June 17, 2014
Systems Wisdom, Pioneers in Translational Consulting
In 2013, a group of practitioners, including some of the Ackoff’s former students and colleagues came together to create Systems Wisdom, an organization with the objective of going beyond traditional boundaries of various disciplines and consulting practices. They shared the following concerns and opportunities:
Frustrations with traditional consulting approaches: i.e., if what is offered by traditional organizations is so good why has the average life expectancy of organizations decreased from 75 years in 1937 to 11.5 years today?
Limitations by those who believe one methodology or consulting approach fits all customer/client requirements; and who adhere to one methodology even within the systems and design thinking community.
Inadequate integration of systems and design thinking particularly when confronted with complexity – a topic “everyone” talks about.
Constraint of 2nd generation design in which experts study users but remain the designers.
From this emerged the pioneering work on “translational consulting” in which similar to translational medicine there is focus on the unique organizational DNA of a client, on capturing lessons learned, and where an intervention must be individually designed, implemented and controlled/tracked. Another objective was to bring a greater degree of realism to computational thinking to make it more effective for teaching decision making processes.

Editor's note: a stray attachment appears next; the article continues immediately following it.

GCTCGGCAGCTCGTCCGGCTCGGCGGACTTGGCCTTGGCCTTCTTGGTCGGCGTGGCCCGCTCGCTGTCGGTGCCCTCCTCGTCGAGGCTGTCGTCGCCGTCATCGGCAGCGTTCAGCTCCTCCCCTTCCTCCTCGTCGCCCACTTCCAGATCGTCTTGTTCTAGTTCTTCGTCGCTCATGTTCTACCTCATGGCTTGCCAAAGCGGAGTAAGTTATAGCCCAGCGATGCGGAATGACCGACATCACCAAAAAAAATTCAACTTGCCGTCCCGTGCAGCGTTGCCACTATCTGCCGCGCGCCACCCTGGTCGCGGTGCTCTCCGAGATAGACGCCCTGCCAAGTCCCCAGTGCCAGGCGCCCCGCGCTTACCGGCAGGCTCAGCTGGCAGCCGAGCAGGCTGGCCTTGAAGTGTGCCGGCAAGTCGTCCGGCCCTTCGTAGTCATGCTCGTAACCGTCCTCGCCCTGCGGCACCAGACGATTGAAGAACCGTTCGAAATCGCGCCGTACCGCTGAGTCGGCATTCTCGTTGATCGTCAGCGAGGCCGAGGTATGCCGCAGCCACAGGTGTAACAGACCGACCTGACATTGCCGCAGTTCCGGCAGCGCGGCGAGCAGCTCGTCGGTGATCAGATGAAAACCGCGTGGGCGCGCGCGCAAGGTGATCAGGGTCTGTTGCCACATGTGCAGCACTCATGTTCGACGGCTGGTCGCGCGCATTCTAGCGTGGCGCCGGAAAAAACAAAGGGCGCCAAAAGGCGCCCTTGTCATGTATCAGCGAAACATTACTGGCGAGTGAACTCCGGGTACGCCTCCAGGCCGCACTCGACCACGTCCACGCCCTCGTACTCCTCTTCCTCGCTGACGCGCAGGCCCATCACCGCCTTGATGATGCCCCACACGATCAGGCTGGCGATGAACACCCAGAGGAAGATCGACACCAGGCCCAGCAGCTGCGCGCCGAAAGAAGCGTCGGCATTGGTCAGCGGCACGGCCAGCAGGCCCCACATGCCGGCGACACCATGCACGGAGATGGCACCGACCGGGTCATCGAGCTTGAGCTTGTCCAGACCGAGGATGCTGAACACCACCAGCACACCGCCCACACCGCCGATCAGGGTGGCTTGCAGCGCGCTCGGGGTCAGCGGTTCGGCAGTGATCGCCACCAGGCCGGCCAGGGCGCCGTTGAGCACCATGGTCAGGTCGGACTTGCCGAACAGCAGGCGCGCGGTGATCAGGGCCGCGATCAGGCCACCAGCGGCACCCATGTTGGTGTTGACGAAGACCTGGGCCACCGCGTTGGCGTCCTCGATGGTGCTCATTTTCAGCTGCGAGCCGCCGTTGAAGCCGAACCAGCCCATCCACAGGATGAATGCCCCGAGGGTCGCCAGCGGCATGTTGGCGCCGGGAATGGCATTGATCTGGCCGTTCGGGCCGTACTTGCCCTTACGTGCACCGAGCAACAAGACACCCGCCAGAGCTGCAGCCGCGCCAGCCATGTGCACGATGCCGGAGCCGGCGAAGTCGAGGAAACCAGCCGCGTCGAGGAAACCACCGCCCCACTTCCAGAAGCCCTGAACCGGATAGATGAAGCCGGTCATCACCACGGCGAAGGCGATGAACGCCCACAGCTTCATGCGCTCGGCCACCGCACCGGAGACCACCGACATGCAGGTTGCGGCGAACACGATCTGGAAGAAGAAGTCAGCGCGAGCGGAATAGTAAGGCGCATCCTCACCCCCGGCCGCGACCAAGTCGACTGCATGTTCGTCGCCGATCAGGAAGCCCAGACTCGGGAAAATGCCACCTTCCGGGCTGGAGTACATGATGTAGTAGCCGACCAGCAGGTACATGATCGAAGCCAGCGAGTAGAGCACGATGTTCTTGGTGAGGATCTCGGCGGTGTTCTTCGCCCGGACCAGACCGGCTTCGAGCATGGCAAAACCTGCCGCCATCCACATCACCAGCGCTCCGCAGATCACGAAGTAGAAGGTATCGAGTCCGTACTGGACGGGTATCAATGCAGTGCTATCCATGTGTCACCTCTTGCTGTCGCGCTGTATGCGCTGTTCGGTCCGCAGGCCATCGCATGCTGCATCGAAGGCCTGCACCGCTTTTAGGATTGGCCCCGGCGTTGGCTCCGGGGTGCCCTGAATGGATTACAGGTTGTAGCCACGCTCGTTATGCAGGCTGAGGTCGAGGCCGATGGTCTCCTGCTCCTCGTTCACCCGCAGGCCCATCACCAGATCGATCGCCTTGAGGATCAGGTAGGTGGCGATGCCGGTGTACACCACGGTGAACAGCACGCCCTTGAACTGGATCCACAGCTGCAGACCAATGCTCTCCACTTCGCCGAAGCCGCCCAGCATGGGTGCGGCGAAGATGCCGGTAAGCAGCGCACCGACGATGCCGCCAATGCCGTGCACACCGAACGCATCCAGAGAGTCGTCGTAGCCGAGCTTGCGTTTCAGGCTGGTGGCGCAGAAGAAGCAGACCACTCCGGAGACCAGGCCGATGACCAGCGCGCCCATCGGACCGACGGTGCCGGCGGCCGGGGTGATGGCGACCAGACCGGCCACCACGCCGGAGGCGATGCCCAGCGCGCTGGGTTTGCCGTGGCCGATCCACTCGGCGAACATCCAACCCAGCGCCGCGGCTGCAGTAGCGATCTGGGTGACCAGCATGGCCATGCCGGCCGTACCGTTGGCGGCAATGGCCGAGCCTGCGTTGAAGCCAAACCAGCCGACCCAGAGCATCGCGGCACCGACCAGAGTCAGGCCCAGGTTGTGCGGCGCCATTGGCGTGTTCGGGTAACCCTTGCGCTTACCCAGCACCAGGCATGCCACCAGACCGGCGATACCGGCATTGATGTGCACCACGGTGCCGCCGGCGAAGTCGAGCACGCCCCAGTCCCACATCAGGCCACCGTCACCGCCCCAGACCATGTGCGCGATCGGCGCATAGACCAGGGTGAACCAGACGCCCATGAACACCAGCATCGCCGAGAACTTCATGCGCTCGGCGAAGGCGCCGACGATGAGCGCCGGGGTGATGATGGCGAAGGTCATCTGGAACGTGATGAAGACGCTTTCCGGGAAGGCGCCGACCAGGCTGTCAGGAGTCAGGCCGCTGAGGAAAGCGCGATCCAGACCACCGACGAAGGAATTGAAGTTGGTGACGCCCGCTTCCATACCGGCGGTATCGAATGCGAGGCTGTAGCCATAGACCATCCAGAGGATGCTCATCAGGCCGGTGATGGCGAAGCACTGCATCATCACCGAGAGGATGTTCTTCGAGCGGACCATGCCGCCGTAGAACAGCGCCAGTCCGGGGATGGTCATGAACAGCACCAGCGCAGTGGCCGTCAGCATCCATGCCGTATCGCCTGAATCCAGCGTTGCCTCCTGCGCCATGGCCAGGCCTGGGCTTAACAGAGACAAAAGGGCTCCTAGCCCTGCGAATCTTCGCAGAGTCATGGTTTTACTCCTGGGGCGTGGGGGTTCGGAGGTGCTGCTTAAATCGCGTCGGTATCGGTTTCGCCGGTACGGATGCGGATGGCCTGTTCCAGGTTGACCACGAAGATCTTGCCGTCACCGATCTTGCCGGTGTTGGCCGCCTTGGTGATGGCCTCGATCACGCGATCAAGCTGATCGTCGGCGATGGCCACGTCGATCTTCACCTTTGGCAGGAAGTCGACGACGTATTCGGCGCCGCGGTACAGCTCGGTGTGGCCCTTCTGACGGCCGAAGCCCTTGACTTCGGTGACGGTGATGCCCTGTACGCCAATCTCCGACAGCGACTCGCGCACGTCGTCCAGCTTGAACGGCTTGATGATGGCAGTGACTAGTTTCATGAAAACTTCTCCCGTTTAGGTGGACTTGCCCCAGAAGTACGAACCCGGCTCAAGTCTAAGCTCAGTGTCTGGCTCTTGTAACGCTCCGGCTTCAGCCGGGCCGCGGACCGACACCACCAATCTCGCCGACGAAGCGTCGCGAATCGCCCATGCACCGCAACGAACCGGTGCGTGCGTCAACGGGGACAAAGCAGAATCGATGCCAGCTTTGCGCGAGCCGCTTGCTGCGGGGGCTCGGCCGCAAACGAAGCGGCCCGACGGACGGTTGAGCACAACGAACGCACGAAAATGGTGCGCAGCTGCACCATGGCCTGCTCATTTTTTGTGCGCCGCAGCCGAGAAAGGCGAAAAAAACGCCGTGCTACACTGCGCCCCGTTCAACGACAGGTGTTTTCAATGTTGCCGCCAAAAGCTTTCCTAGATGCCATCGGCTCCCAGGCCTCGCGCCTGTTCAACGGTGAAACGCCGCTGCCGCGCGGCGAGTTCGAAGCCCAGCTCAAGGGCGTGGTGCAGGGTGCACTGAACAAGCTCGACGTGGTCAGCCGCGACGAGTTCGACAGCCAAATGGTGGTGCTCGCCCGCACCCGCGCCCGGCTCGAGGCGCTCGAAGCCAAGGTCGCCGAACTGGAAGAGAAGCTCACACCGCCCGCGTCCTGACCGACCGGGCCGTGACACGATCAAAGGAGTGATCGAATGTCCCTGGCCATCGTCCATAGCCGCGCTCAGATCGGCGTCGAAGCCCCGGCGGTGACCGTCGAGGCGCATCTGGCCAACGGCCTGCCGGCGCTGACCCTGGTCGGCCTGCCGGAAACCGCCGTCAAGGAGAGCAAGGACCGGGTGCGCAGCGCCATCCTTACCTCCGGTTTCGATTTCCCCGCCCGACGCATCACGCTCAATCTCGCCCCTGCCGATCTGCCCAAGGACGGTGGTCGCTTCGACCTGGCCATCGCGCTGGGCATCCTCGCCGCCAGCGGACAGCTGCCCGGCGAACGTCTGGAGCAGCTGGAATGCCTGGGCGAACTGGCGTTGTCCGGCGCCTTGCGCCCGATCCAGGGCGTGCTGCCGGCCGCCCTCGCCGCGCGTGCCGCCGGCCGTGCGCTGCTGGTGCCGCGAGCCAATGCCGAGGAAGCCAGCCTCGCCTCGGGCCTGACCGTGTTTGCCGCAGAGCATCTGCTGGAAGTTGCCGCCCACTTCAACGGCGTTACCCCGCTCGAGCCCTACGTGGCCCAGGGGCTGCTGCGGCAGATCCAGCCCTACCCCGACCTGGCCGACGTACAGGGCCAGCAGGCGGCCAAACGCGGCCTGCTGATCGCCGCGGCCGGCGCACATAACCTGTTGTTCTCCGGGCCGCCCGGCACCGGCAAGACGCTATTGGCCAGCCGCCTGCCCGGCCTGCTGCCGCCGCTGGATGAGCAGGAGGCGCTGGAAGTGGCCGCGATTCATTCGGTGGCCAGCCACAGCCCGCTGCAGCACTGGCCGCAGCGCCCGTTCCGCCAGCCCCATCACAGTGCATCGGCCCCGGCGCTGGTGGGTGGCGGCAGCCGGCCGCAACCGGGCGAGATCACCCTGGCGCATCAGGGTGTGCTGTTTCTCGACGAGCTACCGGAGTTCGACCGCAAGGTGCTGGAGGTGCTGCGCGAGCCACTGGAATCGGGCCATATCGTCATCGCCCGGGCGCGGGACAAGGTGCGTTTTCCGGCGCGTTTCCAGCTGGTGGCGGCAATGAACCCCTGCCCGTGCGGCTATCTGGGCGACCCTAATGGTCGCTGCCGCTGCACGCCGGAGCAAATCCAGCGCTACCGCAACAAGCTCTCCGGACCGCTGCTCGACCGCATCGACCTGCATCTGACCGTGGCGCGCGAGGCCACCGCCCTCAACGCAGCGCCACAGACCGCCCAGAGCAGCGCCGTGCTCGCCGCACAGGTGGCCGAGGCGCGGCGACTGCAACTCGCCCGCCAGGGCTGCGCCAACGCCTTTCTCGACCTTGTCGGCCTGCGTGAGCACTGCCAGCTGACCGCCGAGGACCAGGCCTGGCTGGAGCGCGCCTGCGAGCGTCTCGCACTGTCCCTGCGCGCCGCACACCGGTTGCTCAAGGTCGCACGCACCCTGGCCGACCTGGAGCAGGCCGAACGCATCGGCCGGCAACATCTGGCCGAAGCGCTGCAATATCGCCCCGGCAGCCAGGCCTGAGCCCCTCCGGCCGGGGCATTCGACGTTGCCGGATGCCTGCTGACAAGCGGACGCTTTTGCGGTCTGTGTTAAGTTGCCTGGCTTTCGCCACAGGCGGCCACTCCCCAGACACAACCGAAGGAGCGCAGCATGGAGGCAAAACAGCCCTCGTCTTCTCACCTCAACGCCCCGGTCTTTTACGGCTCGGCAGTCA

To read more go here: Systems Wisdom
May 08, 2014
Russell Ackoff Doctoral Fellowship from Wharton School
Doctoral student Minji Kim is the recipient of the Russell Ackoff Doctoral Student Fellowship Award for 2014 from the Wharton Risk Management and Decision Processes Center.
The 58th Meeting of the International Society for the Systems Sciences
The George Washington University, Washington, DC.
July 27 – August 1, 2014
Theme: Learning Across Boundaries: Exploring the Variety ofSystemic Theory and Practice
CALL FOR PAPERS
The International Society for the Systems Sciences (ISSS) was founded in 1956 as a section of the AAAS, to “encourage the development of theoretical systems which are applicable to more than one of the traditional departments of knowledge”. There are now many thousands of systems thinkers, complexity scientists and cyberneticians worldwide. As more and more new application areas, practices, systems methodologies, theories and philosophies are developed, the number of research communities continues to increase. Fragmentation is the inevitable result of the proliferation of new systems ideas in response to new issues and contexts. While this might, at first, appear to be a negative consequence of our success, it brings with it an enormous opportunity: mutual learning from each other to enhance systems, cybernetic and complexity theories and practices in all our diverse domains. It is this opportunity that provides the focus for our 2014 conference.